Program Manager vs. Project Manager: What You Need to Know

Editorial Team

Program Manager vs. Project Manager

Before we embark on understanding the differences between a project manager and a program manager, we need to understand the meaning of a program and a project. The following are the main differences between a project and a program:

1.    The Differences Between a Project and a Program

a) The Structure

A project has everything well defined. Moreover, the project charter makes it possible to specify its scope and its objectives, while a program tends to have a much higher degree of uncertainty. The program team is larger as long as it supervises and coordinates several projects and includes project teams.

b) Effort

This is the most important difference between a program and a project. A project represents a one-off effort, even if it can last for months. The project team works to achieve a common goal. The program is different: it is a collection of projects whose combined efforts constitute the overall effort of the program. However, there is often interdependence between the projects of a program, which requires an additional effort of the program director who must coordinate everything with the directors and project managers.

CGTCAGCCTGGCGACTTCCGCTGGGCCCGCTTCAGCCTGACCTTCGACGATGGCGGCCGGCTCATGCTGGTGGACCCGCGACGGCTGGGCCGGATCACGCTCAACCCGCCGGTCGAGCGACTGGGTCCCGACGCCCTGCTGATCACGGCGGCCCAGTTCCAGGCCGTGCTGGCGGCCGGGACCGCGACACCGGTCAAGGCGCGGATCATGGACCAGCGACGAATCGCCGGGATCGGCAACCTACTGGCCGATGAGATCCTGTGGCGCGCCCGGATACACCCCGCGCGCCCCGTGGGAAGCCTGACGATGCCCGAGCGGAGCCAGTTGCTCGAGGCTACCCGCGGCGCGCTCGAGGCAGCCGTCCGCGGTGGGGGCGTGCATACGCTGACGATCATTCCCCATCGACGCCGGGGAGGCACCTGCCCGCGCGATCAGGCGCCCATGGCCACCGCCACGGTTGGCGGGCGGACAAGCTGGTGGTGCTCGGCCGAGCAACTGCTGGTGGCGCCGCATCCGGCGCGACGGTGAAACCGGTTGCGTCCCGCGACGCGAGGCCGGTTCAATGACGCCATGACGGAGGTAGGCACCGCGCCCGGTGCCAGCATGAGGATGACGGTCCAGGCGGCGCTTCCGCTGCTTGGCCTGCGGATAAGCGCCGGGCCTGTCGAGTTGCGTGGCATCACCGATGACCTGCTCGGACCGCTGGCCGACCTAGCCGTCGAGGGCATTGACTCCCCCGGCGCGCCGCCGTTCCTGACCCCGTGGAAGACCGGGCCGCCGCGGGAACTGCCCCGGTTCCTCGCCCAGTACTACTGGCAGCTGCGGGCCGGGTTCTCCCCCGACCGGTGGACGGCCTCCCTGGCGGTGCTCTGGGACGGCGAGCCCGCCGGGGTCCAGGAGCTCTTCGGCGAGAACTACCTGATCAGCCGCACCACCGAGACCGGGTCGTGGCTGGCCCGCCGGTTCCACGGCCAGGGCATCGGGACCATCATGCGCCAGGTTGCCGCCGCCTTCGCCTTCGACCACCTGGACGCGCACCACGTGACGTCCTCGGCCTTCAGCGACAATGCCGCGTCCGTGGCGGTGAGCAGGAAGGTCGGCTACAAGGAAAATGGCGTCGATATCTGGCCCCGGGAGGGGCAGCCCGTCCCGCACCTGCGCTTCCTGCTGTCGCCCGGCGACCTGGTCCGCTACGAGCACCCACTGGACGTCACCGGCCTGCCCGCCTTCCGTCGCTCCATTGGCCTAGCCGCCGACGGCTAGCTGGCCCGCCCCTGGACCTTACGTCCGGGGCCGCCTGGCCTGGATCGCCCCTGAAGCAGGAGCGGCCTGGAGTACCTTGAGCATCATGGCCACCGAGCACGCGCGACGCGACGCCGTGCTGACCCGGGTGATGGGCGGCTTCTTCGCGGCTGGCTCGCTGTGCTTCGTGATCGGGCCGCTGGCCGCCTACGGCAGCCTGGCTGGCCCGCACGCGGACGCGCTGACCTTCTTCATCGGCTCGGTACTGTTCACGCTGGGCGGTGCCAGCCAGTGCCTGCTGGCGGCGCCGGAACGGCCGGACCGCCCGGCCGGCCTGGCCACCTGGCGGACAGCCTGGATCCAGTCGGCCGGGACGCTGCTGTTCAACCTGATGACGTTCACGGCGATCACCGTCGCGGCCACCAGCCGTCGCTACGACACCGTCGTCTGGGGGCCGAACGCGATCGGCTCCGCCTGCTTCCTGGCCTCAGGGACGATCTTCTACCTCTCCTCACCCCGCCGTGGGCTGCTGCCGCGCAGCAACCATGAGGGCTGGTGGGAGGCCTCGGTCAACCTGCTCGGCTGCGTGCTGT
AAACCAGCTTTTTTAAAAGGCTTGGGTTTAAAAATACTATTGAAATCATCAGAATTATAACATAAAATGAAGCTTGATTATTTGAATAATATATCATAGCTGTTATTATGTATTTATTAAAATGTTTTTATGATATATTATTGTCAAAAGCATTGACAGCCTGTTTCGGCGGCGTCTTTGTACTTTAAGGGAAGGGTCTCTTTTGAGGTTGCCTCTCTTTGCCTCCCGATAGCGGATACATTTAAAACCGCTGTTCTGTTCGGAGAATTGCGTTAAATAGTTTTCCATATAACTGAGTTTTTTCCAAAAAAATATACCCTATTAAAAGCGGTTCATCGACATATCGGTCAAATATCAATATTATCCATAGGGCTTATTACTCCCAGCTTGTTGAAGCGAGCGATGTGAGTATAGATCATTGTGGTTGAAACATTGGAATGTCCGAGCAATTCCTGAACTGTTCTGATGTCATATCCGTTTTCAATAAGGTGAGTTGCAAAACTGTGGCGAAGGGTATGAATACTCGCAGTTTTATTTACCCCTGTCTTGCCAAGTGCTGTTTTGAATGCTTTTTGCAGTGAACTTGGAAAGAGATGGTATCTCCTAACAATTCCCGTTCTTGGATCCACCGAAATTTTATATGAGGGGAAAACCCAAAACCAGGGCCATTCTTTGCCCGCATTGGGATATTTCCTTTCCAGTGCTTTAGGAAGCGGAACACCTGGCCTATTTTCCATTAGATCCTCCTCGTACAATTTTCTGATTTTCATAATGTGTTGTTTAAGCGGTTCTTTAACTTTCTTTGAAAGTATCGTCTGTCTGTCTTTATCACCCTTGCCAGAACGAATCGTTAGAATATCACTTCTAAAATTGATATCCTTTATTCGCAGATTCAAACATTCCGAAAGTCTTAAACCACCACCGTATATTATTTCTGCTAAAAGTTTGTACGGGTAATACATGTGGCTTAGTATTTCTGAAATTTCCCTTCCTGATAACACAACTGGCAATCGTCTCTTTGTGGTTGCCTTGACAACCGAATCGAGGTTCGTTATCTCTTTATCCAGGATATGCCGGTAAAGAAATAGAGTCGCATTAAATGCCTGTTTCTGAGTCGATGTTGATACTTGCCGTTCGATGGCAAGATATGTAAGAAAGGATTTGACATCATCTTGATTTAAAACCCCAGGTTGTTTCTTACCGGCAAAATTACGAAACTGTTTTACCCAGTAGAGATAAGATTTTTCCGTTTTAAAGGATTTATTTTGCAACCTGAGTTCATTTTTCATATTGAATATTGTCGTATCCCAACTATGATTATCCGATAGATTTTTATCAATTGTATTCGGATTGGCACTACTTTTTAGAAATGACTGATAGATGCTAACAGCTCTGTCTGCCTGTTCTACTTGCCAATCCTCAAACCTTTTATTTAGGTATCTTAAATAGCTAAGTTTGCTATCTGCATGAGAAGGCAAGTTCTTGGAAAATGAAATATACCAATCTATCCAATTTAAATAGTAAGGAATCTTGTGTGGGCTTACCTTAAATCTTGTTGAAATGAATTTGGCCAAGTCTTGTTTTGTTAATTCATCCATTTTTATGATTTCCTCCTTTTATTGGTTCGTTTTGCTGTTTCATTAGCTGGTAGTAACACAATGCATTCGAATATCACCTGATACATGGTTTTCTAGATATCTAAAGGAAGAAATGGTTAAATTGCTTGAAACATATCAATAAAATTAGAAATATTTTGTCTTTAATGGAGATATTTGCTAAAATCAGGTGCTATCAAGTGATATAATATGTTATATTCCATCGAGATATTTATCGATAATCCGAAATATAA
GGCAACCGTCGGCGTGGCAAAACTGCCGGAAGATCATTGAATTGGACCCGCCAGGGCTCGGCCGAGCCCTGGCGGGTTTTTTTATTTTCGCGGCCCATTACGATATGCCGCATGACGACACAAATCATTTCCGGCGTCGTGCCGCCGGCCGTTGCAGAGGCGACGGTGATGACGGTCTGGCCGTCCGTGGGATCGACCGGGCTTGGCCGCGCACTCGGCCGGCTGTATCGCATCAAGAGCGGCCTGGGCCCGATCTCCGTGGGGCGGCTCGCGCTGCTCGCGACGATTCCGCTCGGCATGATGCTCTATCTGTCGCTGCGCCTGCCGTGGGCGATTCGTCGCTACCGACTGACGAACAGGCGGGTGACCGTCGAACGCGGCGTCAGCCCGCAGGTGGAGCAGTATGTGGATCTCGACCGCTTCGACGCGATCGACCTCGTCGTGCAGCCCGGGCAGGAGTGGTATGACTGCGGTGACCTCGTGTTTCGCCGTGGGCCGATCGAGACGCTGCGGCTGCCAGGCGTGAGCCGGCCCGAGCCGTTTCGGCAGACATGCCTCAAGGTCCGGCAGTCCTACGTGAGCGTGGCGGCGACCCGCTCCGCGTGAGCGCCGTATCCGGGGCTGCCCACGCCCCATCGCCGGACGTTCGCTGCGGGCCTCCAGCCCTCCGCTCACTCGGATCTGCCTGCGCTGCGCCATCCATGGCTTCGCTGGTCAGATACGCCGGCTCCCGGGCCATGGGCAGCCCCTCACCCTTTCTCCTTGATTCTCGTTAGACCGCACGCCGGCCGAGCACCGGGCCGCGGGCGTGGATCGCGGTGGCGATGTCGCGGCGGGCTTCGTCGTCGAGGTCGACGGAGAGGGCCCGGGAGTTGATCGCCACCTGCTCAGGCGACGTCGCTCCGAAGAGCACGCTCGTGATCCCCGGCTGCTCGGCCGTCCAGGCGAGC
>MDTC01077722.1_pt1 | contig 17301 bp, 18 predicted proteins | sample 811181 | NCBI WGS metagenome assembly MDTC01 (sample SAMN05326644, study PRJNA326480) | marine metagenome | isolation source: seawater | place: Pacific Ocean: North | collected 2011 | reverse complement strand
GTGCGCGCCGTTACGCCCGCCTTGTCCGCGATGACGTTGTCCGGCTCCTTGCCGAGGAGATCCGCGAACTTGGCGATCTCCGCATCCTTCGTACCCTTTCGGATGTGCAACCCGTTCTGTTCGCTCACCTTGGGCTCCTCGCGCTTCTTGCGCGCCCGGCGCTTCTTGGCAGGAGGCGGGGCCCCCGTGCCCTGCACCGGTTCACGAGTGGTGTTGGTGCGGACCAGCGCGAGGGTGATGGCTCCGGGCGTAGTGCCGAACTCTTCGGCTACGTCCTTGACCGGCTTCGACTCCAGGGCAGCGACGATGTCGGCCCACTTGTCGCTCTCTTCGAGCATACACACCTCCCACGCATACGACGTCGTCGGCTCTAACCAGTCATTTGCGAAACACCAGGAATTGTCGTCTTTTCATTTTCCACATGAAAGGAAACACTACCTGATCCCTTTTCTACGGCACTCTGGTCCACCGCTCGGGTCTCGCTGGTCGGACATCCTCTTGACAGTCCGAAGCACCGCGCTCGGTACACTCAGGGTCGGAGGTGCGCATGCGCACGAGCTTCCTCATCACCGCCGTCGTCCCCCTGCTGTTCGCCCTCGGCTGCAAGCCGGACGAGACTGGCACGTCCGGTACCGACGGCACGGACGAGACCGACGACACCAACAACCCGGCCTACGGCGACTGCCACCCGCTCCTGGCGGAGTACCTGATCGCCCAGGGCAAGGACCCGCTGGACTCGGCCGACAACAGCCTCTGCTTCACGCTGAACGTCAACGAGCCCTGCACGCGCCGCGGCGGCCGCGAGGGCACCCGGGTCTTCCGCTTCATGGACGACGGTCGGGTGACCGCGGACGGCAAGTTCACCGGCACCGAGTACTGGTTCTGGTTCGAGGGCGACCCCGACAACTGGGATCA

c) Duration

While some projects can last for years, the majority take less time, while programs last much longer because they have to deliver more.

d) Benefits

A project team works to produce tangible deliverables, a product, an application, etc. While a program team works to produce results, which may or may not be tangible. The benefits of a program are not only the sum of the benefits of its projects but also the implications of this for the growth and development of the business.

e) Success

Project success is measured by “product and project quality, budget compliance, and customer satisfaction.” Furthermore, the success of a program is understood as “the degree to which the program meets the needs and benefits for which it is carried out.” The most important thing for a program is the benefits (results of actions, behaviors, products or services that provide utility to the organization) that it will deliver to its stakeholders, in the form of business value.

f) Management

The project manager’s job is to “coordinate the project team” to achieve the project objectives. The program manager’s mission is to “coordinate program staff and project managers” providing global vision and leadership. Managing a program implies the coordination of several “managers” (or project managers). As the program has more components, more managers will be in charge and coordinating and managing all the project managers becomes a greater challenge.